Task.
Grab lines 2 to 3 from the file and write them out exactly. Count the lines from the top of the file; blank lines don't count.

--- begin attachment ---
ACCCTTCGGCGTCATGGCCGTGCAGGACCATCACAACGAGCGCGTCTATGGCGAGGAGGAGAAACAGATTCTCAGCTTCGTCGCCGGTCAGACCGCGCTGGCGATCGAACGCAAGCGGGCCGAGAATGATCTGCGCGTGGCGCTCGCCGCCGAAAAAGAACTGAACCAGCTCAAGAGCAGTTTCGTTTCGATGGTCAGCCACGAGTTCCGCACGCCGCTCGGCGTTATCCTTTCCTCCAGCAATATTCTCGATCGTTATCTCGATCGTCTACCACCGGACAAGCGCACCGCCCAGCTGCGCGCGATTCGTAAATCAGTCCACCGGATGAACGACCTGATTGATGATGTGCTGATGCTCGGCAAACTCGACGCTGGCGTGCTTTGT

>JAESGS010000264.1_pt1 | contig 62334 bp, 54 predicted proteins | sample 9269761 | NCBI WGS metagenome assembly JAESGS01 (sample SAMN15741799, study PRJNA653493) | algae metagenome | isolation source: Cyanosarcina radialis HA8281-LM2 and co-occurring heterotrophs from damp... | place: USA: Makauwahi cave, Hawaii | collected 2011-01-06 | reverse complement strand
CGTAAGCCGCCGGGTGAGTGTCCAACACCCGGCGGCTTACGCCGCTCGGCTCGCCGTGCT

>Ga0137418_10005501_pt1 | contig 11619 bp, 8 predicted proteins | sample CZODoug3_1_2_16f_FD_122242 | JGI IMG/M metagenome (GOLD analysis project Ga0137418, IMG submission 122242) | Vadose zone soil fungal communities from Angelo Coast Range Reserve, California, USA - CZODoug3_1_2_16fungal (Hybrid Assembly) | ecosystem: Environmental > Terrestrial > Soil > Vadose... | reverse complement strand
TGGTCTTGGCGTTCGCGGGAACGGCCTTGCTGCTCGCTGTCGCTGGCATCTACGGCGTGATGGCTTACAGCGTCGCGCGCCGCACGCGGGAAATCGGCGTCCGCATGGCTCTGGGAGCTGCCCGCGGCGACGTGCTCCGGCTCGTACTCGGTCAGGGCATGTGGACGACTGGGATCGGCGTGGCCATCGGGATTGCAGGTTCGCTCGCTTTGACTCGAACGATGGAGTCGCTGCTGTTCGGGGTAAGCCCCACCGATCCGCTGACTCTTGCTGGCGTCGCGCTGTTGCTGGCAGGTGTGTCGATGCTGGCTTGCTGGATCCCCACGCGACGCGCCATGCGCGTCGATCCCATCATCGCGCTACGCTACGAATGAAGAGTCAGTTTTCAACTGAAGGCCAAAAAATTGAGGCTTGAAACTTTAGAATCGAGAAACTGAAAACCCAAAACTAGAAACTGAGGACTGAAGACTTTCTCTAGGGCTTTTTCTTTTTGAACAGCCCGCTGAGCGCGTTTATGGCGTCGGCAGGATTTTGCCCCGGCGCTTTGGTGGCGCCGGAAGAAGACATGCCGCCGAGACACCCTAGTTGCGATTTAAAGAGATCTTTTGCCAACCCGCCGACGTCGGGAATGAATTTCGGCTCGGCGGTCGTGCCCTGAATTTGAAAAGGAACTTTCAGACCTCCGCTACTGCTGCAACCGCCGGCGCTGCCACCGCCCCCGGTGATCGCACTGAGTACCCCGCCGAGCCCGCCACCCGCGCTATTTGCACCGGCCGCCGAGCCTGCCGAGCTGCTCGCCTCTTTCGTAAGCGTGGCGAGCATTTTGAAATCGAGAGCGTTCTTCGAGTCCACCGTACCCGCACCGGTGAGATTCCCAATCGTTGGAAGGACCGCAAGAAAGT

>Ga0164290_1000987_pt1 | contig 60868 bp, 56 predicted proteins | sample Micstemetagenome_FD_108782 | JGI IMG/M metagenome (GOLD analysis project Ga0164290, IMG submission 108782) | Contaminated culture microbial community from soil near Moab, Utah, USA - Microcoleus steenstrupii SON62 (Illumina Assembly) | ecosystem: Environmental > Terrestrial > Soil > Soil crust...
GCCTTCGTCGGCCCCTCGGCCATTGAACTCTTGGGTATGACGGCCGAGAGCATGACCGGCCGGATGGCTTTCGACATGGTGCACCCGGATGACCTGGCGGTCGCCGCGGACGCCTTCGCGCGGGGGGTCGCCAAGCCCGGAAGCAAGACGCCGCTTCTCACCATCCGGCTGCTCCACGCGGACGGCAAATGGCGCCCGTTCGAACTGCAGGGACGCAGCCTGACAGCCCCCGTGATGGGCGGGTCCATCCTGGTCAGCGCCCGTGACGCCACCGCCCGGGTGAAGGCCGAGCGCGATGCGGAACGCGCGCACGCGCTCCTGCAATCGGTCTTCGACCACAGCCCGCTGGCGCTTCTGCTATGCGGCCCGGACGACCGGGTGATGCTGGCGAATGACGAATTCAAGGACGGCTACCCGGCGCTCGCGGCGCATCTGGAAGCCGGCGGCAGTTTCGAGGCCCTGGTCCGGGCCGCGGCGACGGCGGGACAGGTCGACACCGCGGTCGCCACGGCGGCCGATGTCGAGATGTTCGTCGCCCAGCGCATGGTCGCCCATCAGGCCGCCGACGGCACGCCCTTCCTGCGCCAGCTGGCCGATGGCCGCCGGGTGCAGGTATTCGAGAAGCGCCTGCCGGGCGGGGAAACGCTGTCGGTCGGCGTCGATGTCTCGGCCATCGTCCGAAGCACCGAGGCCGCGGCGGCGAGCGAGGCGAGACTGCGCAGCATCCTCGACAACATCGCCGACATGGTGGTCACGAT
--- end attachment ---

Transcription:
>JAESGS010000264.1_pt1 | contig 62334 bp, 54 predicted proteins | sample 9269761 | NCBI WGS metagenome assembly JAESGS01 (sample SAMN15741799, study PRJNA653493) | algae metagenome | isolation source: Cyanosarcina radialis HA8281-LM2 and co-occurring heterotrophs from damp... | place: USA: Makauwahi cave, Hawaii | collected 2011-01-06 | reverse complement strand
CGTAAGCCGCCGGGTGAGTGTCCAACACCCGGCGGCTTACGCCGCTCGGCTCGCCGTGCT